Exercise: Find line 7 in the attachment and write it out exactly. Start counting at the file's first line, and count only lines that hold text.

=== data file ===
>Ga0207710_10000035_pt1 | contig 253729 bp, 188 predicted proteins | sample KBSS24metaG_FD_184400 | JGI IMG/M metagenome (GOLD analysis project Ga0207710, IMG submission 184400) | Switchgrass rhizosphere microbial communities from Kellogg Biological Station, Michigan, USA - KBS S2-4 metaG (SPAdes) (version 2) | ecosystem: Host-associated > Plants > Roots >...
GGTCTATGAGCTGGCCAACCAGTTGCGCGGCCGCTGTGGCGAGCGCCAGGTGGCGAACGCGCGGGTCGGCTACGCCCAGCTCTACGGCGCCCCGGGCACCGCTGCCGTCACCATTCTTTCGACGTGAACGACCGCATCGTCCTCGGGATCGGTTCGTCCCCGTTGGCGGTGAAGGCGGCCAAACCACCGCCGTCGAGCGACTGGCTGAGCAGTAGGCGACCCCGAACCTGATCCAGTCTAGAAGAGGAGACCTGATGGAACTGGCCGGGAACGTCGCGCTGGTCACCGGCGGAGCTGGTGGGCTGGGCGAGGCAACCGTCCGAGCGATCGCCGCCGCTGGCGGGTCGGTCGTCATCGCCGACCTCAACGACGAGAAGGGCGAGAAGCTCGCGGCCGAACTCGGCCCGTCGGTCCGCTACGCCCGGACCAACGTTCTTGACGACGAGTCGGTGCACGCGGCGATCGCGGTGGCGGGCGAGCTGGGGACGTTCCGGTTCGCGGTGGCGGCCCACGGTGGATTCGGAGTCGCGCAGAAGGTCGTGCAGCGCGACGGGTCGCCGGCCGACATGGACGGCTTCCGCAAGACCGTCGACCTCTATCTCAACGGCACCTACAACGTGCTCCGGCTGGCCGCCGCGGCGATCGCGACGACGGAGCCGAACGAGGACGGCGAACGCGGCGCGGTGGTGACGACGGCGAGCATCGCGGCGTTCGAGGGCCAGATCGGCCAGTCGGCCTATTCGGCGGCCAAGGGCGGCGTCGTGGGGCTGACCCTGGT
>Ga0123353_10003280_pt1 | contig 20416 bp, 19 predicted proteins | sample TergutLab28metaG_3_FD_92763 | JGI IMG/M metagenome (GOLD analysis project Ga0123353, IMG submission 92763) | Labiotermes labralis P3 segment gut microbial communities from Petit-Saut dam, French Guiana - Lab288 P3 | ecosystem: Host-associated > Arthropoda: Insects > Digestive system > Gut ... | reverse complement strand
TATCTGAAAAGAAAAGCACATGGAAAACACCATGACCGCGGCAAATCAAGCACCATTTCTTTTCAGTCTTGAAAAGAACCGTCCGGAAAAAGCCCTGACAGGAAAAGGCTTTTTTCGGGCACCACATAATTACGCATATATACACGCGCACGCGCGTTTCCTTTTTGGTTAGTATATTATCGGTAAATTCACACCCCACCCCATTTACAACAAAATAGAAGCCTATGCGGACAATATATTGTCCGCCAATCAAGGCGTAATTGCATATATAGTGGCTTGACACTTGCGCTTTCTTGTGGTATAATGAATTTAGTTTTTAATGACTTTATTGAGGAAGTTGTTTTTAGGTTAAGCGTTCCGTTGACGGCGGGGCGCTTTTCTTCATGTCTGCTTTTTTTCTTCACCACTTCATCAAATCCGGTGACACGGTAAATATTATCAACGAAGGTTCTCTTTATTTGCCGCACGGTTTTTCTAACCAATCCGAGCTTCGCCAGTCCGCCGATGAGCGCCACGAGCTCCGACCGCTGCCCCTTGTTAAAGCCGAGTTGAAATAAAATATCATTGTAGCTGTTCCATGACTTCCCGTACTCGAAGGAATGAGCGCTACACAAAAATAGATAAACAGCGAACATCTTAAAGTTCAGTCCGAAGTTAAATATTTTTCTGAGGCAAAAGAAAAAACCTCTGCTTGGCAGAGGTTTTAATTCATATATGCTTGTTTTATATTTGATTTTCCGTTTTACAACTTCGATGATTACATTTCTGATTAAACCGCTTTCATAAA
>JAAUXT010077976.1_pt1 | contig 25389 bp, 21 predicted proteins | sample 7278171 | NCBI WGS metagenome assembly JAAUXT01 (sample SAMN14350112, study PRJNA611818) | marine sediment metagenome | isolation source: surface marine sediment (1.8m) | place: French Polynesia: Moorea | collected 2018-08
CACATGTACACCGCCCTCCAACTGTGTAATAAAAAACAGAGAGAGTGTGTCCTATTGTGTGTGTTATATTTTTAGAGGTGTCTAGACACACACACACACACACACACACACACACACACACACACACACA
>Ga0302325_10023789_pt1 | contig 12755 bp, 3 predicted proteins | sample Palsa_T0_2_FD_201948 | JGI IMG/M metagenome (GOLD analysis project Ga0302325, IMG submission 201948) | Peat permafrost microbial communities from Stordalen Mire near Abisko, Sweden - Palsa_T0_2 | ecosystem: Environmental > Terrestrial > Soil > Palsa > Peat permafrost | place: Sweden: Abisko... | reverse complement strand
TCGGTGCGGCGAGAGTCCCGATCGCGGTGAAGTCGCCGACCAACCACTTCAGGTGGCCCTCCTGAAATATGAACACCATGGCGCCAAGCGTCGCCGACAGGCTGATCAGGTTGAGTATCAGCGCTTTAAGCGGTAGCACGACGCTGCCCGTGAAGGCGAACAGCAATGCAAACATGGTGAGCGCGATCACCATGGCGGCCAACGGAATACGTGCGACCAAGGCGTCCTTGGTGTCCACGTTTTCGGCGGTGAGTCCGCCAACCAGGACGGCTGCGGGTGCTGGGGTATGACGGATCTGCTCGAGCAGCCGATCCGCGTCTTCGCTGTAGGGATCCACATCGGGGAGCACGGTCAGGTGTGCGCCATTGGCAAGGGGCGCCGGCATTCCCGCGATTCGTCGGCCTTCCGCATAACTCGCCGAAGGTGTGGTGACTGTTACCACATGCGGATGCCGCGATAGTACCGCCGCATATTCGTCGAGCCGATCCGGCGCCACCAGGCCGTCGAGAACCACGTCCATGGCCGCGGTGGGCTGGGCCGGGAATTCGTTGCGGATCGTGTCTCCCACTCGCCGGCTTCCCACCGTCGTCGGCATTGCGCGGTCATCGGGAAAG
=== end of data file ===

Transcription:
>Ga0302325_10023789_pt1 | contig 12755 bp, 3 predicted proteins | sample Palsa_T0_2_FD_201948 | JGI IMG/M metagenome (GOLD analysis project Ga0302325, IMG submission 201948) | Peat permafrost microbial communities from Stordalen Mire near Abisko, Sweden - Palsa_T0_2 | ecosystem: Environmental > Terrestrial > Soil > Palsa > Peat permafrost | place: Sweden: Abisko... | reverse complement strand